Here's Taylor's opening line in Planet of the Apes:
In less than an hour we'll finish our sixth month out of Cape Kennedy. Six months in deep space. By our time, that is. According to Dr. Hasslein's theory of time in a vehicle traveling nearly the speed of light, the Earth has aged nearly 700 years since we left it, while we've aged hardly at all. It may be so. This much is probably true.
The men who sent us on this journey are long since dead and gone. You who are reading me now are a different breed. I hope a better one. I leave the 20th century with no regrets, but...one more thing. If anybody's listening, that is. Nothing scientific. It's... purely personal. Seen from out here, everything seems different. Time bends. Space is... boundless. It squashes a man's ego.
I feel lonely. That's about it. Tell me, though... Does man, that marvel of the universe, that glorious paradox who has sent me to the stars, still make war against his brother, keep his neighbor's children starving?
Taylor has left his planet behind with "no regrets" and, in some foreshadowing that's another brick through another window, bemoans his species' warlike and selfish tendencies.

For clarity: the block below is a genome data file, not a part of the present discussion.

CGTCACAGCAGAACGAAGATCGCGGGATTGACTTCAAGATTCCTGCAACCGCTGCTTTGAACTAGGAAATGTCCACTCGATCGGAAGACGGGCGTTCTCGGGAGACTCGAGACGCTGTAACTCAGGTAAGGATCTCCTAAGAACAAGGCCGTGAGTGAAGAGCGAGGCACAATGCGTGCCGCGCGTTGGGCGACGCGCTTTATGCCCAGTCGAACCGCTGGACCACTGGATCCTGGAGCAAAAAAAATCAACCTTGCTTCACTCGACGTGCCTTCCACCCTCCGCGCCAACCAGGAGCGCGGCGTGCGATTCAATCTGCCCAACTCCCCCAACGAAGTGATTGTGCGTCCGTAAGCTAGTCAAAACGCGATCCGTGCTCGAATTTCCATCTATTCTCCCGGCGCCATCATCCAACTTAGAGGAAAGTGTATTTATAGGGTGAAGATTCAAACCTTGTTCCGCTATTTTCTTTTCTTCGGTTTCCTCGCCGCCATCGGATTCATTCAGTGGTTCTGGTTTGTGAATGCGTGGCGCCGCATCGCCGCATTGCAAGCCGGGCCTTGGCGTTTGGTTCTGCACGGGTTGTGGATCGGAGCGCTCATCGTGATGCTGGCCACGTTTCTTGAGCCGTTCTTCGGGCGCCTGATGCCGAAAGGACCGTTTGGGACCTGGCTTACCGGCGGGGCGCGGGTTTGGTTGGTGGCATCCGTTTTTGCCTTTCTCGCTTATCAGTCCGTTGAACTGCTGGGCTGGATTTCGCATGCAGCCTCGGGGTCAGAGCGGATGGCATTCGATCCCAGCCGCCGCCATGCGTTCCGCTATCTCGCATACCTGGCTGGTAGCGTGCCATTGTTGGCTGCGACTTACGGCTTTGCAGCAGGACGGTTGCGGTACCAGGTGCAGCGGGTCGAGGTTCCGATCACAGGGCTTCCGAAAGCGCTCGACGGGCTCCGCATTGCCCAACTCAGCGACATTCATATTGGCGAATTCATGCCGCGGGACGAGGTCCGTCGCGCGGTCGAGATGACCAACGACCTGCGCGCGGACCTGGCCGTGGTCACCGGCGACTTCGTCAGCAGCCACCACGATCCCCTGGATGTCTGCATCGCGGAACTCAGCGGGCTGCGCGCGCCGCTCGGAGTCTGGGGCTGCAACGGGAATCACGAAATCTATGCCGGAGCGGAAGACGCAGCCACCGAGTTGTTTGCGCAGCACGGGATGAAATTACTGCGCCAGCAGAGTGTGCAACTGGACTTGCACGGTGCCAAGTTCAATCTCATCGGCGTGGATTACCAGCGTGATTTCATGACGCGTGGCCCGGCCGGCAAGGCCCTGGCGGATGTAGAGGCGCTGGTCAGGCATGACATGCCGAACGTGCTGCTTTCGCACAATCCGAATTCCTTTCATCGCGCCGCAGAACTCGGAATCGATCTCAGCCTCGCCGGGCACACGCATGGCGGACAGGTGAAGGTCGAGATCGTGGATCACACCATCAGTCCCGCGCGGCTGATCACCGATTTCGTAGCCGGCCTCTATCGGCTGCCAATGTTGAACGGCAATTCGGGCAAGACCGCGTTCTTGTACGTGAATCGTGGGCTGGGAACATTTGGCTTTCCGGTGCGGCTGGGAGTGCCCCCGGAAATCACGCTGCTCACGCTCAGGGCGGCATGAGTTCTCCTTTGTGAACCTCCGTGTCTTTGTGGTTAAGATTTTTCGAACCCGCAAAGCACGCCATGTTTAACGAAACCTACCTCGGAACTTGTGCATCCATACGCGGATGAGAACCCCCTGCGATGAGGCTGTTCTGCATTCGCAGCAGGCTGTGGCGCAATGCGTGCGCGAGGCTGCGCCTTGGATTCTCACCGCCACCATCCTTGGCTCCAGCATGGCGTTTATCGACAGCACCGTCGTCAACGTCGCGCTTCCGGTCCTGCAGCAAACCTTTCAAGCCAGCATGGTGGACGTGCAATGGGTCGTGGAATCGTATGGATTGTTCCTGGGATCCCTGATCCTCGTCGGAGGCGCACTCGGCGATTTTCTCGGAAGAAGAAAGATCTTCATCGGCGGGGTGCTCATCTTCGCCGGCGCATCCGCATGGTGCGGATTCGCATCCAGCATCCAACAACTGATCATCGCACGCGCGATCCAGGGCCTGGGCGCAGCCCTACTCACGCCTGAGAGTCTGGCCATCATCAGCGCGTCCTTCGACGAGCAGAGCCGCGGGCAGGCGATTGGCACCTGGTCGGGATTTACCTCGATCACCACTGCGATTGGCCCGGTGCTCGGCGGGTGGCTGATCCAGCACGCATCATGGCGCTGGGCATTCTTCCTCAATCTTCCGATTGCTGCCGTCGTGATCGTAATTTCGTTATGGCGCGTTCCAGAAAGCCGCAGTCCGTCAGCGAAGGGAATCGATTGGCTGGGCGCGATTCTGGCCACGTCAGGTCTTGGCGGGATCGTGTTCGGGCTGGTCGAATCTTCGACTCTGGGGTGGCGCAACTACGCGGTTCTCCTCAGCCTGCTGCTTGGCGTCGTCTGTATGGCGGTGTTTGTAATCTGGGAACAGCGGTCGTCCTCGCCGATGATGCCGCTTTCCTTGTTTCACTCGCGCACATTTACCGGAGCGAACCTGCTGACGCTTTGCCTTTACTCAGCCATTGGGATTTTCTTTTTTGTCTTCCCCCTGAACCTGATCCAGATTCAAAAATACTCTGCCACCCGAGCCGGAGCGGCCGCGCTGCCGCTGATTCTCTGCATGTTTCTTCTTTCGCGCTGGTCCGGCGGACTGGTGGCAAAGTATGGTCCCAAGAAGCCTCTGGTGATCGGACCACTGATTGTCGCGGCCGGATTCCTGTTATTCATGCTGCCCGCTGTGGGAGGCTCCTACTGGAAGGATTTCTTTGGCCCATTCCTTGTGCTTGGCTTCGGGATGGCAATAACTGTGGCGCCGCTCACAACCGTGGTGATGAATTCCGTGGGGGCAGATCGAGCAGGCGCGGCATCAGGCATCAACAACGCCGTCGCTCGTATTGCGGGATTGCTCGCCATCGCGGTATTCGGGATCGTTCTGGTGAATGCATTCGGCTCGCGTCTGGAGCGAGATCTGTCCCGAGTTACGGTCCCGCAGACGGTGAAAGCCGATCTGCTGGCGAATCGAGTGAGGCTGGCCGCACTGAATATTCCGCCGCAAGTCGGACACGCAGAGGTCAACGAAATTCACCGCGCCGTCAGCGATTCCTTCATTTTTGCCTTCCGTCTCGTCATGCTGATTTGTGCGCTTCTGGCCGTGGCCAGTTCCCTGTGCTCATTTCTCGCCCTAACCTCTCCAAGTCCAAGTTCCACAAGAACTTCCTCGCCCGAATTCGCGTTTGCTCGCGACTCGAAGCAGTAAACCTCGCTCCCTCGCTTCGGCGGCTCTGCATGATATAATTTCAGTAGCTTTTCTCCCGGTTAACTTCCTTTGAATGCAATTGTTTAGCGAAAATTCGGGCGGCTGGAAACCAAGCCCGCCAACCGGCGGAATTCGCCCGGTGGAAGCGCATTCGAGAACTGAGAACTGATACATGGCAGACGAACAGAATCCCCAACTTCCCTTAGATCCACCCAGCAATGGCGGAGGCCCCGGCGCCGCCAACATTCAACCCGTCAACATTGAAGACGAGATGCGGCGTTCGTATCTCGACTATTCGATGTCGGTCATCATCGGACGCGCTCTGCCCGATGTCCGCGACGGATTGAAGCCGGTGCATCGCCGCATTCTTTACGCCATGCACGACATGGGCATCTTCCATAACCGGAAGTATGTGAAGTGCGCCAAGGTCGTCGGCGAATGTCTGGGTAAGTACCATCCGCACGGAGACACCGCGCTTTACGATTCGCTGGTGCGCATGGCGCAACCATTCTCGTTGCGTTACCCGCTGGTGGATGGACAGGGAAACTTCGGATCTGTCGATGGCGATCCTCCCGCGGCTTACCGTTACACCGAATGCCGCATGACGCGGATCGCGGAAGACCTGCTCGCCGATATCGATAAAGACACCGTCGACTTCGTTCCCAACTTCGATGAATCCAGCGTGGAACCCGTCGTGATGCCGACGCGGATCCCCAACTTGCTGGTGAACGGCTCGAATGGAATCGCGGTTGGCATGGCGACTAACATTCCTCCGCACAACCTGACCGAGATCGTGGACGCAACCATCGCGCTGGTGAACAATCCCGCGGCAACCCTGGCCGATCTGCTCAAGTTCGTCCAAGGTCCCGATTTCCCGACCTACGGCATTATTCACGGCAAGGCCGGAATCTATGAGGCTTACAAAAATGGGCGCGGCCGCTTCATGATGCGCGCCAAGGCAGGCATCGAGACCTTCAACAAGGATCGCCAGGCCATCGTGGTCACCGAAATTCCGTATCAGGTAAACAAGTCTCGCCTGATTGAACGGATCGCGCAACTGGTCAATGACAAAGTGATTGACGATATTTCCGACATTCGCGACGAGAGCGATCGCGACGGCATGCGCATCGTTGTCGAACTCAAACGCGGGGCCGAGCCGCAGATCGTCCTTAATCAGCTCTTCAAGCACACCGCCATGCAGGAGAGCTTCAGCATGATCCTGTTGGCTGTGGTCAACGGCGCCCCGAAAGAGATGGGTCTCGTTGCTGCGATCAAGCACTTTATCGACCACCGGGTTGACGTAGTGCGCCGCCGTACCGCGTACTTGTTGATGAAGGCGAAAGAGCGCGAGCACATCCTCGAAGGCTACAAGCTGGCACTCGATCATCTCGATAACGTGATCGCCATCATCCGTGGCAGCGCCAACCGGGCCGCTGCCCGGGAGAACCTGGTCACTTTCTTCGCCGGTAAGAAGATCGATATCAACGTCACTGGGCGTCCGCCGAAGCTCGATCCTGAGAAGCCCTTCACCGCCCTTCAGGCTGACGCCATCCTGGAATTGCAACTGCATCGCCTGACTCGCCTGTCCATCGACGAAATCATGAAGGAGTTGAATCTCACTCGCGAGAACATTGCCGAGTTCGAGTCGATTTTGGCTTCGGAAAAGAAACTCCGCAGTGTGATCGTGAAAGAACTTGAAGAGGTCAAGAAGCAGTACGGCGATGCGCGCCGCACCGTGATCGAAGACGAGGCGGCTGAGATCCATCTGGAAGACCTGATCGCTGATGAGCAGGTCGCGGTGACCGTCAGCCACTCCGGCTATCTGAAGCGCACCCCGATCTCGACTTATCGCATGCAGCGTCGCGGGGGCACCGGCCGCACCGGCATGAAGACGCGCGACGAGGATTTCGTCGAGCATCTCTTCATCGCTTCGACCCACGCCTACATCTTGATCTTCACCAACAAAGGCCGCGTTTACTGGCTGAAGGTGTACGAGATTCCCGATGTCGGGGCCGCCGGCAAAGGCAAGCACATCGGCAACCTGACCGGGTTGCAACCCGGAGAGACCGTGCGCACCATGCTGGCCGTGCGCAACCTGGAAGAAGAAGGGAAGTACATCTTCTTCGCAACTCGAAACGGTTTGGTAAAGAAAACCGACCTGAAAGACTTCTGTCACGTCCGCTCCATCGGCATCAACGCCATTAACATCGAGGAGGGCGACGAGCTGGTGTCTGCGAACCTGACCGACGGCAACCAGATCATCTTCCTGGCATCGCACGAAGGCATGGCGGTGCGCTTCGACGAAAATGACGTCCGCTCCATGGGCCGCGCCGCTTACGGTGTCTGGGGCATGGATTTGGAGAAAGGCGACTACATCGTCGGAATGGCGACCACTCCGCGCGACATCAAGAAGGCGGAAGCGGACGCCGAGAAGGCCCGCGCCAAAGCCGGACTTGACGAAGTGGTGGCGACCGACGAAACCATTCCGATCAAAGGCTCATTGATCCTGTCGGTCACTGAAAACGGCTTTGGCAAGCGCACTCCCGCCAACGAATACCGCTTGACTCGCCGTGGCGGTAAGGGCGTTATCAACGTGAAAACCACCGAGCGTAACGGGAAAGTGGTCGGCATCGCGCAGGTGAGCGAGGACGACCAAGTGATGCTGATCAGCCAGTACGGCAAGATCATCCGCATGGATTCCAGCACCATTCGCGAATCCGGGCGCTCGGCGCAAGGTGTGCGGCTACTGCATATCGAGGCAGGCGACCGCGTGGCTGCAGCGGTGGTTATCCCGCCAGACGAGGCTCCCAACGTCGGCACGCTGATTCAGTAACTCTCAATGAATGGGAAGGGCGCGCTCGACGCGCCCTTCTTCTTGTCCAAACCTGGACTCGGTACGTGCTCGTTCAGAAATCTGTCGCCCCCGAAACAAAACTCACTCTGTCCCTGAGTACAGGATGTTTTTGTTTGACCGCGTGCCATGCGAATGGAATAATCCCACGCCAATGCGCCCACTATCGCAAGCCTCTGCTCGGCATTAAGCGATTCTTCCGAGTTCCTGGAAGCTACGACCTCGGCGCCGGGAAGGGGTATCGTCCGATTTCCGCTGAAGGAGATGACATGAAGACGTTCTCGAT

Taylor's attitude doesn't improve. He discovers that one of the crew members, his love interest, hasn't survived cryogenic sleep. The ship crash lands on an unknown planet. The astronauts encounter a gorilla hunting party, and he's shot in the throat as another crewmember is killed.
Taylor comes to in a laboratory where scientists, mostly chimpanzees in Ape society, experiment on humans. He struggles to prove to the apes that he's not a "dumb" human, but the throat injury has taken his voice.
This is where Taylor's prickly attitude comes into play. He needs the chimpanzees' help but he's a jerk. He attacks one in order to get his hands on a pad and paper, rather than finding a peaceful way to get through. He's argumentative and bullies another chimpanzee who's skeptical. He spends most of his time declaring the situation "insane" and resists the apes at every turn, instead of helping them prove he's not "dumb."